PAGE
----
One of the many nice things about having a grandchild is that she “belongs” to you. And Lo, with her winning personality and charming smile, reinforces that attachment. I am sure that each of us in her care team, family and network of friends feels it. And you know that I am obsessed with her. Which is why it is funny and a bit insulting that the person she is obsessed with seems to be my husband. (And perhaps, Elmo.)

Of course Brian adores her. Without any of his own memories of grandparents (a story for another day), he may have hoped for, but did not expect and was not prepared for the wonder that is a grandchild. At the risk of embarrassing him (aw, what the heck), Lo’s existence has inspired him to regularly well up with tears. As he did with our kids, he  inspects her appearance and demeanor to catalog the “Bendiks” in her. My genes as well the genes of my daughter-in-law and all our ancestors must be substantially weaker as no evidence of our contributions has yet been identified.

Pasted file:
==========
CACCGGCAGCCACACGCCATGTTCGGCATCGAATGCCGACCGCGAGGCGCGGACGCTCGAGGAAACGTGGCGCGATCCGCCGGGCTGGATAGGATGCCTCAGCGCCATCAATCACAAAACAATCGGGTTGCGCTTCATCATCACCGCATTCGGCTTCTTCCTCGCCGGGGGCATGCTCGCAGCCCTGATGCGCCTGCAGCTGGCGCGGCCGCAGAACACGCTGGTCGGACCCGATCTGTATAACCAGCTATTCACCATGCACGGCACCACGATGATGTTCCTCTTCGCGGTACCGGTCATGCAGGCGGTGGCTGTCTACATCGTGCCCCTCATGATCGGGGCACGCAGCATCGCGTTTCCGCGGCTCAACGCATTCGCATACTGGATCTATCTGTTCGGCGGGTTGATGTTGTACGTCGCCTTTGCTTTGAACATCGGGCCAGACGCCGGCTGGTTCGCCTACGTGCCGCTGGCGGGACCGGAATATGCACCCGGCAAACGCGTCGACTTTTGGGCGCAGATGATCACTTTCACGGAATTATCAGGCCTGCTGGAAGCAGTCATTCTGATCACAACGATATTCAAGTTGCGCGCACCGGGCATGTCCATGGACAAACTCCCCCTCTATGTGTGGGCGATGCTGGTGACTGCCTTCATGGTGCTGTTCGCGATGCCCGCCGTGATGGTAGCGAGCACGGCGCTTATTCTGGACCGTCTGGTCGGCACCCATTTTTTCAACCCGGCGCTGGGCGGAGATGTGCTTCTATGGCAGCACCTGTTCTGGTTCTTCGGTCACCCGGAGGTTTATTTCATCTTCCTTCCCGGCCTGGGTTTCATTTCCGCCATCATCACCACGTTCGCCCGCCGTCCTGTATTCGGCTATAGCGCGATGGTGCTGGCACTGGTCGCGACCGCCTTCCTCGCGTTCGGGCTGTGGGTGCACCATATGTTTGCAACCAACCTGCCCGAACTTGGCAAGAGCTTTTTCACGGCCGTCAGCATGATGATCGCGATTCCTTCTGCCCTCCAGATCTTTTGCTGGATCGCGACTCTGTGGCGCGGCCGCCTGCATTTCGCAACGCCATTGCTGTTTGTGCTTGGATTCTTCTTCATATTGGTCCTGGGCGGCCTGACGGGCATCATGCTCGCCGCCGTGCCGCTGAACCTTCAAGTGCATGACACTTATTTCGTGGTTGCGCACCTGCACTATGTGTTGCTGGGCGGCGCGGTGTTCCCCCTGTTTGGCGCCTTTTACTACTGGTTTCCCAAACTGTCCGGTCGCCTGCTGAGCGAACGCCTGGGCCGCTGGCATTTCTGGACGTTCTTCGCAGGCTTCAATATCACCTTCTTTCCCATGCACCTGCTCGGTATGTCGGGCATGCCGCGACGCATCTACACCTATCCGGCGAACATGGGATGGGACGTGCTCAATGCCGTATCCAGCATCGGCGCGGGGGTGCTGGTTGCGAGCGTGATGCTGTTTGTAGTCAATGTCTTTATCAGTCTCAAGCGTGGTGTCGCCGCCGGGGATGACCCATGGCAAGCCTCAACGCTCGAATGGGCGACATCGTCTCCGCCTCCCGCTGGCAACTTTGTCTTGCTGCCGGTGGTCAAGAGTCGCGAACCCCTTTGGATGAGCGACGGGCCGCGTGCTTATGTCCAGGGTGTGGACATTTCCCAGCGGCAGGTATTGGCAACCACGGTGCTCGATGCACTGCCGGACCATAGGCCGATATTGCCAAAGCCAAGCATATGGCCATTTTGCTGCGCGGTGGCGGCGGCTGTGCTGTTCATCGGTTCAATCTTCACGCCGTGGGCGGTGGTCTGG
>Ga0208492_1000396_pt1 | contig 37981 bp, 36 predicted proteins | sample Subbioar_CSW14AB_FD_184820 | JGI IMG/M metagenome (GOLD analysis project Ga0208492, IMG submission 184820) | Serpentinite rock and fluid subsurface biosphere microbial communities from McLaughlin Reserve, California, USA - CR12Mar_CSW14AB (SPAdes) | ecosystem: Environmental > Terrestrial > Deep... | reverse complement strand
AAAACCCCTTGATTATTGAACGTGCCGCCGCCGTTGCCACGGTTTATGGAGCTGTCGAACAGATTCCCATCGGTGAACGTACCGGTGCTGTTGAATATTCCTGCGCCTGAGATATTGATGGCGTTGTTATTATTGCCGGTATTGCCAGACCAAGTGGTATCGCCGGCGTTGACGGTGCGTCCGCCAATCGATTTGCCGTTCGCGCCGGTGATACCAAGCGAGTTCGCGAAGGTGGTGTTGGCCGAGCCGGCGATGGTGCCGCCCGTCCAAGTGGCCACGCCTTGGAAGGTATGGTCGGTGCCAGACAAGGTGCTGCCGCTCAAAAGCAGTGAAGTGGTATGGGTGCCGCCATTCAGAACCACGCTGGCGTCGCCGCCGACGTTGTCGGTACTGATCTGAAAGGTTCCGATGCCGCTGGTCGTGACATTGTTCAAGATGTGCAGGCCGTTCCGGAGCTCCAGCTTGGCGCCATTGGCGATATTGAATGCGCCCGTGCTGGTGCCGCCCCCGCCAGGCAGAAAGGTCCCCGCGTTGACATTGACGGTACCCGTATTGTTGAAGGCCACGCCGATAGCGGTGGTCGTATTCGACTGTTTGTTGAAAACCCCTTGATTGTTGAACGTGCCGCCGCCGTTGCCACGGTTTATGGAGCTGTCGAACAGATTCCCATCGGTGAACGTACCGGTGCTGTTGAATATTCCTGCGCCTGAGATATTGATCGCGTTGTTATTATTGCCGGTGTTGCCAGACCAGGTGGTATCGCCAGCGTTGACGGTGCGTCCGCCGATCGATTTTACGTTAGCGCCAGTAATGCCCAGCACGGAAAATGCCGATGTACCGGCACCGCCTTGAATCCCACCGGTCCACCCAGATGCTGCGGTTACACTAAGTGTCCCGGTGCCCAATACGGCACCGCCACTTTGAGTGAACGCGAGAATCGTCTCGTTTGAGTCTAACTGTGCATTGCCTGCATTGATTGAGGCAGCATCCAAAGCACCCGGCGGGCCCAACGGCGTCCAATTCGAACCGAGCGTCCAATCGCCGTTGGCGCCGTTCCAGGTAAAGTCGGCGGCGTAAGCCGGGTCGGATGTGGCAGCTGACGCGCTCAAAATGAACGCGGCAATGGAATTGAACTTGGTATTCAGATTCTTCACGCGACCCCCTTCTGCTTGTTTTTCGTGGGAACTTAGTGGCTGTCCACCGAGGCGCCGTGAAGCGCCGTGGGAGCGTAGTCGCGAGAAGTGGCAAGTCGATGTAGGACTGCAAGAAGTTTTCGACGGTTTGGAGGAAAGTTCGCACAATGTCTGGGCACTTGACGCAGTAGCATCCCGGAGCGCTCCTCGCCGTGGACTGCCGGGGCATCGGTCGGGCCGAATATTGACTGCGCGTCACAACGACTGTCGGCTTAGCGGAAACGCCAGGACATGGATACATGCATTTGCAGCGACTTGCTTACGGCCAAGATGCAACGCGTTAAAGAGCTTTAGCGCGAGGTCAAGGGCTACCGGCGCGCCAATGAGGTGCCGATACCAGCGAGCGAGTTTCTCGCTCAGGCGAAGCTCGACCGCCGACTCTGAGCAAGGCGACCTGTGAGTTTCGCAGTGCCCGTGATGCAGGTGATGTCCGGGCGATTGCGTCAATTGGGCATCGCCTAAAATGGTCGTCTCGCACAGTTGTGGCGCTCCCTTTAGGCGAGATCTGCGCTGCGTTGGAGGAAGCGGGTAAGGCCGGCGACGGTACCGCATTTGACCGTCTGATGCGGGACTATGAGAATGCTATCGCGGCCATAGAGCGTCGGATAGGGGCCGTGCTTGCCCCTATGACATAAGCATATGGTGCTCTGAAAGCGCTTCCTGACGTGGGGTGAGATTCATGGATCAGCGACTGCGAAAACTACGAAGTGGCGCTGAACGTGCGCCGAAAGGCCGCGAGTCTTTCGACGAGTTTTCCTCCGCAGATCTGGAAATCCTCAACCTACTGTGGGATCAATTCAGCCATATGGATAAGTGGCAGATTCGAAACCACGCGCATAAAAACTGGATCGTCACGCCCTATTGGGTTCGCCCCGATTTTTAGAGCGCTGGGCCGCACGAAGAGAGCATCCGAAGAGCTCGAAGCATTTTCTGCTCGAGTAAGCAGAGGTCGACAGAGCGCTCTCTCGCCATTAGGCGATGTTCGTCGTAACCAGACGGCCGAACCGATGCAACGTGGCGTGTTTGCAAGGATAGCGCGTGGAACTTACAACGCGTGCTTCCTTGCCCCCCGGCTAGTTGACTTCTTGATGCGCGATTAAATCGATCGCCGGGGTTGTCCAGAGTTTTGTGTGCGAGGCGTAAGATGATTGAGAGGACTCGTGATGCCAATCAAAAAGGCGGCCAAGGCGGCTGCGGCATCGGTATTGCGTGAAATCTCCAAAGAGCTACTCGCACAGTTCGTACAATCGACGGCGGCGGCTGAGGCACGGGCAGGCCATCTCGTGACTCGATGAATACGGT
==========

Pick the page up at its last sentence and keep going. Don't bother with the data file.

Some early bonding

I must acknowledge that Brian is both a devoted and capable grandfather. He is a able set of helping hands for a challenging diaper change or when Nana needs a break. He throws dignity to the wind and sings, dances and banters nonsense for Lo’s entertainment. He saves for her college eduction.

But, unlike me, he can ignore Lo. Lo, however, cannot ignore him. Brian can be reading the paper and remain unaware that Lo is staring at him, smiling and exercising her newly found skill of waving. A quite pathetic state of affairs. If he leaves the room, she will focus on the doorway. When he finally reappears, she will start in again with the shy smiling and waving. As he did with our infant daughter, Brian sometimes refers to Lo as “it” as in “what time will it need a nap?” This affront does not offend Lo. She still wants Papa’s attention, his affection and, as he has been labeled, “her own personal clown.”

While I obsess and plan what to teach her and show her and chronicle her every change, Brian loves her simply, naturally, distractedly. Playing hard to get has paid off. And, if perhaps you sensed just a smidgen of jealousy, I will admit to it but also acknowledge how wonderful it is that the two of them – the oldest living Bendiks and the youngest – have found each other.

Sharing their interest in football. And teething rings.

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